Favouritism is not a dirty word

SINGAPORE - A few of us were at our friend S's place when he grabbed one of his twin boys in a bear hug and planted a kiss on his head. Then, realising it was the older boy, he said playfully: "Oops, wrong one."

Scandalised, we stared at him.

His wife had long told us that the younger twin was his darling, but we were surprised he made no attempt to disguise his feelings in front of the pre-schoolers.

The topic of favouritism is a contentious one: Most people believe it exists, but most parents will flat out deny it.

Two years ago, American journalist Jeffrey Kluger stoked the debate - and no doubt tore open scores of old wounds - with a cover story for Time magazine titled Why Mom Liked You Best: The Science Of Favoritism.

"It's one of the worst-kept secrets of family life that all parents have a preferred son or daughter," he wrote.

He cited as evidence a 2005 study by researchers from the University of California, Davis, who followed about 400 pairs of siblings and their parents for three years, and concluded that 65 per cent of the mothers and 70 per cent of the fathers were partial to one child.

Mr Kluger did not explain how 65 or 70 per cent worked out to be "all" parents. But in his 2011 book, The Sibling Effect: What Bonds Among Brothers And Sisters Reveal About Us, the father of two reiterated that "95 per cent of parents in the world have a favourite child - and the other 5 per cent are lying".

I have been using this as ammunition against my poor husband, even as I pooh-pooh the second half of the exaggerated statement and insist I am scrupulously fair.

I sometimes accuse him of favouring our three-year-old daughter over her older brother, a charge he denies just as vigorously. My iron-clad proof? He speaks to her in gentler tones and is often harsher when it comes to disciplining our boy, who is six. Even the punishment he doled out to the boy for similar offences our son committed at her age was invariably heavier, I maintain.

Children who are too young to fully grasp and articulate the concept of favouritism can sense it too.

"Mei mei is very cute, right?" my son once asked my mum, not long after his sister was born. When she agreed, he concluded, after processing all the fuss the adults were making over her: "Cuter than me, right? I'm not cute."

Still soft and cuddly, his sister sometimes draws the admiring coos adults reserve for cherubic tots. And this exacerbates the feelings of insecurity he has had since she came along.

It is a vicious circle: He sees her as a supplanter, so he fights her for everything - toys, food and, of course, attention. The adults are often forced to go to her defence because, as the younger one, she is deemed more vulnerable.

This confirms his suspicions that he is playing second fiddle. So, ignoring our reasoning and reassurances, the aggressive behaviour continues and he usually ends up being punished because of her.

Last week, after she reported yet another alleged misdeed of his, she added: "Mama, that is not right, hor? I don't do that."

Her brother gave her the evil eye and snapped, finally spelling out his frustrations: "Stop it! You just want Mama to say you are a good girl and I am the bad guy."

But my boy, I wanted to tell him, you are precious to me no matter what.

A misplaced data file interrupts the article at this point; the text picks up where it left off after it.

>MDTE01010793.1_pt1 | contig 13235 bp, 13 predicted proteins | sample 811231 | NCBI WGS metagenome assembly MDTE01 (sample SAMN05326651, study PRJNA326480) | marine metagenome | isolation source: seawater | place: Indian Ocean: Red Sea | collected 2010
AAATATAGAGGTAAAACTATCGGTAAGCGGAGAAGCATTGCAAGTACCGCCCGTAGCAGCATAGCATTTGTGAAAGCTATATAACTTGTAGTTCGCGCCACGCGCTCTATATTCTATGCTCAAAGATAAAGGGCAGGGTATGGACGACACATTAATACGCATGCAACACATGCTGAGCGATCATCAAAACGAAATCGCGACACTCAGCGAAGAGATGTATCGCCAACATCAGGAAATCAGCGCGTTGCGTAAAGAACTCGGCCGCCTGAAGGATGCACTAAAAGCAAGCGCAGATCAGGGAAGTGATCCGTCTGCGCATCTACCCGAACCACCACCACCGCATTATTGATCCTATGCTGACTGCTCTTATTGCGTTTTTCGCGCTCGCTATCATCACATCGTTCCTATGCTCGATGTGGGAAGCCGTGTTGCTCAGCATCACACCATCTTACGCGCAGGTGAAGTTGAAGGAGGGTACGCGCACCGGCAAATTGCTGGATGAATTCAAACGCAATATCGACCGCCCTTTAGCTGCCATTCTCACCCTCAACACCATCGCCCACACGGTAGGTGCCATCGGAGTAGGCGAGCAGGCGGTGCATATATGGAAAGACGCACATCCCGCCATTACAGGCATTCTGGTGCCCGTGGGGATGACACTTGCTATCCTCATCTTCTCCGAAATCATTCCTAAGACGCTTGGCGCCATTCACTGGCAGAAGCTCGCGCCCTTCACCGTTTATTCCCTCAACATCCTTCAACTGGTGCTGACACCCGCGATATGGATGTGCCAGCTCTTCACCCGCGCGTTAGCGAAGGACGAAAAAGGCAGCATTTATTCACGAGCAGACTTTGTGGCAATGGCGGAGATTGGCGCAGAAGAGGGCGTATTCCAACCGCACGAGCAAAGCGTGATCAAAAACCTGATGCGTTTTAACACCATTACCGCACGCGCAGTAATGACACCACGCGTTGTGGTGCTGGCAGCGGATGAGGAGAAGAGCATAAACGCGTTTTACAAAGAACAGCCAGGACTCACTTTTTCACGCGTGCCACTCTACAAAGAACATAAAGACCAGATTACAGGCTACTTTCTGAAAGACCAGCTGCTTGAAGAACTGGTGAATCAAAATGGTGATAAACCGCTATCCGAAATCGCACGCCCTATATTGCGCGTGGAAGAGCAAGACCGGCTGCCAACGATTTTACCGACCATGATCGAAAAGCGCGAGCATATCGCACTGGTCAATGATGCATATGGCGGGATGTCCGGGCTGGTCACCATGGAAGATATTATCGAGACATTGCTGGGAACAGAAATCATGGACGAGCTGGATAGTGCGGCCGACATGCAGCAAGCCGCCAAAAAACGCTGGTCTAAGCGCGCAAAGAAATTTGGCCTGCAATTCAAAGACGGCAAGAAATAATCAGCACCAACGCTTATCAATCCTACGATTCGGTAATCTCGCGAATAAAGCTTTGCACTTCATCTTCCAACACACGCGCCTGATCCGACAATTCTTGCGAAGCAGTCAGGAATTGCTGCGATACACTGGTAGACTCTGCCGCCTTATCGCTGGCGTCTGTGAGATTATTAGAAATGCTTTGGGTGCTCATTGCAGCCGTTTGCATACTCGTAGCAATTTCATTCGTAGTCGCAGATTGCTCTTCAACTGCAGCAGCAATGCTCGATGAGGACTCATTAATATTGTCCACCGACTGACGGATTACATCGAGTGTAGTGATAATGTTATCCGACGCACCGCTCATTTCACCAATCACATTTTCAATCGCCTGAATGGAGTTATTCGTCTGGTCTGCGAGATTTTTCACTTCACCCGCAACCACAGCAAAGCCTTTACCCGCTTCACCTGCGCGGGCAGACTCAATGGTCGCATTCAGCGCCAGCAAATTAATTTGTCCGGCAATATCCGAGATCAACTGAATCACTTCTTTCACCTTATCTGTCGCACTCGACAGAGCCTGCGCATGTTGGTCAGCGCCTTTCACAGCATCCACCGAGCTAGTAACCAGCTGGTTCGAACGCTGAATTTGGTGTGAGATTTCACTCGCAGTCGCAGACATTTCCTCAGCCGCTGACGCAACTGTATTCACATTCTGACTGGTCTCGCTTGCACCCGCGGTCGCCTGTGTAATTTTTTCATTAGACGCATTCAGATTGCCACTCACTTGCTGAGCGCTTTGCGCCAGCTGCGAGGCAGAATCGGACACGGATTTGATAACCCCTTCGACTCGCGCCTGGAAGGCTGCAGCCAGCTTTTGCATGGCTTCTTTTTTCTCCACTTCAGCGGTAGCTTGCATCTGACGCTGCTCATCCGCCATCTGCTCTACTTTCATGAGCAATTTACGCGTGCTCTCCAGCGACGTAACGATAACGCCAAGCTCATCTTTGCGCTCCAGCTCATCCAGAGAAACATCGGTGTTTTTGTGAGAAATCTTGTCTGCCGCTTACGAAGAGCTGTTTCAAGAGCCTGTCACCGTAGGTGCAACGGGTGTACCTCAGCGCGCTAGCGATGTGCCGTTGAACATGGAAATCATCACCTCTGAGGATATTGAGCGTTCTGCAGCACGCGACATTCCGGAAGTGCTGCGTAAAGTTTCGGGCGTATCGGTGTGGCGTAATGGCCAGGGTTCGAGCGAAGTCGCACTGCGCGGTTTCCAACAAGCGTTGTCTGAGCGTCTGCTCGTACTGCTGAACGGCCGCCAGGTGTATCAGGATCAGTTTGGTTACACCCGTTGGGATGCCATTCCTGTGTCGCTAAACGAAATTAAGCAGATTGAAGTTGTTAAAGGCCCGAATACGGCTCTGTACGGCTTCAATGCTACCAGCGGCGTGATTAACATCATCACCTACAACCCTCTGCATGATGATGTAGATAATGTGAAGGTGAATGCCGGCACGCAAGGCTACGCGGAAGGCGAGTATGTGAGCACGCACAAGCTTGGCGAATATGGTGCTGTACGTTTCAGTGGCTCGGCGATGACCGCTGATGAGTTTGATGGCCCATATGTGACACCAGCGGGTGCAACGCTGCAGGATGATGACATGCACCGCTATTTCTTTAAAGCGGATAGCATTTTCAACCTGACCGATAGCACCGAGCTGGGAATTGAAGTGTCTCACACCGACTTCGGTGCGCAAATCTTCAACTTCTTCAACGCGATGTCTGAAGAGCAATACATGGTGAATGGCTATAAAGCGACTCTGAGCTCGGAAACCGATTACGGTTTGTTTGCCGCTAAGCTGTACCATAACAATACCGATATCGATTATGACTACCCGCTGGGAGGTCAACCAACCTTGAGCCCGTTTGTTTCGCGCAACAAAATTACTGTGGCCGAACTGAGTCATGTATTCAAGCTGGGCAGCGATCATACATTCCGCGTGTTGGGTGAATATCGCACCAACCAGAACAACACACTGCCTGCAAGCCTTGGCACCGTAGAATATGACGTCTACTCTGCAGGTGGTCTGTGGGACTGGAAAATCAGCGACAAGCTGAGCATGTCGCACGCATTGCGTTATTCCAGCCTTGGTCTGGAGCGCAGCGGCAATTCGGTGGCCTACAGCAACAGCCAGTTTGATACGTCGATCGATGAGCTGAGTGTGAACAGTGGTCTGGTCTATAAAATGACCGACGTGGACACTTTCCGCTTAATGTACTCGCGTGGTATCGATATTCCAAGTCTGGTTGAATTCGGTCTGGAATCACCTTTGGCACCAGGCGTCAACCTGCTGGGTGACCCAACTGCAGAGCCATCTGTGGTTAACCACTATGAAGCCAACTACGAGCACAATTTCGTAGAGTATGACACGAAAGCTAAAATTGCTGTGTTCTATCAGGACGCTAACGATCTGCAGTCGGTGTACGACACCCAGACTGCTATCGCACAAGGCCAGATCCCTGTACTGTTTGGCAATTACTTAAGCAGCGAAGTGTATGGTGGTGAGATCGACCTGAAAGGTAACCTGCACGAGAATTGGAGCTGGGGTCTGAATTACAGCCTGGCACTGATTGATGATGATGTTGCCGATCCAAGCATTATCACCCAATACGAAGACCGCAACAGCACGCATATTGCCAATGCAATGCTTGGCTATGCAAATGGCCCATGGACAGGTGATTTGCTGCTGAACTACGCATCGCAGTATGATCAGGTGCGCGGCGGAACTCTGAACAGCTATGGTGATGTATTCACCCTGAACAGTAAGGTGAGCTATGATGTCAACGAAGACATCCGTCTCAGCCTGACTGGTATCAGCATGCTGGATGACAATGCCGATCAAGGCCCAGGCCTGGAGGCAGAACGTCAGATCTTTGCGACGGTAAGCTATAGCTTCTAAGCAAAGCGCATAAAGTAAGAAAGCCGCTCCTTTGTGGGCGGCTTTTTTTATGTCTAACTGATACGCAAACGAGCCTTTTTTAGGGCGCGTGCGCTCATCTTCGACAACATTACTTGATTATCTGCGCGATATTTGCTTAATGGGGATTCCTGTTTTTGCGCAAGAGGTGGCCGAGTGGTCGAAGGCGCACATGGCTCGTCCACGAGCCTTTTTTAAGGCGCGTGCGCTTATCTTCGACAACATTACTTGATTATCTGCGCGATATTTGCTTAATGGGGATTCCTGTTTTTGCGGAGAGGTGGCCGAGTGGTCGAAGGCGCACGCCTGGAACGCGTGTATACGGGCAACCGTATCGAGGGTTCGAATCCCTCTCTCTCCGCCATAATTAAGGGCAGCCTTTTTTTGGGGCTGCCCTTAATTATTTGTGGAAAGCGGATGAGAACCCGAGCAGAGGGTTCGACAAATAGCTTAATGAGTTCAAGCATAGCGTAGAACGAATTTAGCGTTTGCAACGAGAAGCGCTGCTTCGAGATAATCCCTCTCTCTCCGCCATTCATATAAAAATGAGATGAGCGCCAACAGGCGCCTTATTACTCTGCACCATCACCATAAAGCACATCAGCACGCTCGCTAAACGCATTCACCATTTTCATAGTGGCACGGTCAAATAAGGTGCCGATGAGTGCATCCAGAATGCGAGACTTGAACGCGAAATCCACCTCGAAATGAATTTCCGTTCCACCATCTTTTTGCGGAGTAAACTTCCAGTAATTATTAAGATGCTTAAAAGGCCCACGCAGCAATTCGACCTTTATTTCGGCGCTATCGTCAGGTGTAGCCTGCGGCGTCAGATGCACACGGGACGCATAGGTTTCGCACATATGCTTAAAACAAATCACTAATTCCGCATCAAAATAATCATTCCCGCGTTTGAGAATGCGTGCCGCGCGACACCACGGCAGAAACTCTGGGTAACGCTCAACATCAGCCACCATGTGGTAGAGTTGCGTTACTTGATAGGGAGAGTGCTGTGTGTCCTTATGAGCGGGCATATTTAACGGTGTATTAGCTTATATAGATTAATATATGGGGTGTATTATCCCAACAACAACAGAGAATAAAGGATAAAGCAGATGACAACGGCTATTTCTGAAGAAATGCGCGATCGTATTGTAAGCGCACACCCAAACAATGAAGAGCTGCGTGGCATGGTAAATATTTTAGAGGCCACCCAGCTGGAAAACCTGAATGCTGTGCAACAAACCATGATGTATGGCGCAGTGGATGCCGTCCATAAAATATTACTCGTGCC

I will always have a soft spot for him simply because he's my first-born.

He was, and still is, the source of countless new and scary emotions and experiences that will forever be seared in my mind. Because of him, I discovered strengths - and flaws - I never knew I had. He was the little guy whose arrival upended our lives that now, strangely, feel just right.

Columnist Francesca Kaplan Grossman, a mother of two, put it beautifully in an article for The New York Times last month: "I love my first with the love of firsts. The breathtaking vastness of Cape Cod beach in the very early morning. The first day of camp, friendless and waiting... I love my second from a whole different angle - from the soft place of experience. The golden beach at 4pm. A lifetime of friendship with the girl with the long blond braid."

Indeed, I have warmer memories of my daughter's first year because she gave me the chance to redeem myself. I learnt to put right several things I struggled with as a first-time mum and got to enjoy her properly.

Perhaps my growing confidence rubbed off on her. Perhaps she was born with a sunnier disposition. Whatever it is, my girl has been the easier of the two so far and that endears her to the grown-ups around her.

Does that mean we love her more? No, it just means we deal with her differently than we do her brother. And the dynamics will keep morphing as they grow. As with all human relationships, our ties with our kids are complex and nuanced, waxing and waning over time, depending on countless variables from age and gender to chemistry and personality.

I gained fresh insights when I broached the subject again recently with our friend S. It wasn't favouritism but profound sympathy that he was showing towards his younger son, he said.

His wife had suffered complications during their birth, which had a more serious health impact on the younger twin. Six years on, he is bright and perky, but remains on medication and is noticeably shorter than his brother.

"I feel helpless when I look at him. He reminds me of what I need to do to make his life happier, like a longer hug," S explained. "All the money in the world is not going to bring him back to 100 per cent."

He may appear more affectionate towards the younger boy, but he is equally protective of both sons. "As a father, I would do anything for either of them."

At the end of the day, I reckon that is what counts. As Ms Grossman put it, it doesn't matter if we love our kids in different ways, just as long as we love them equally much.

hunching@sph.com.sg


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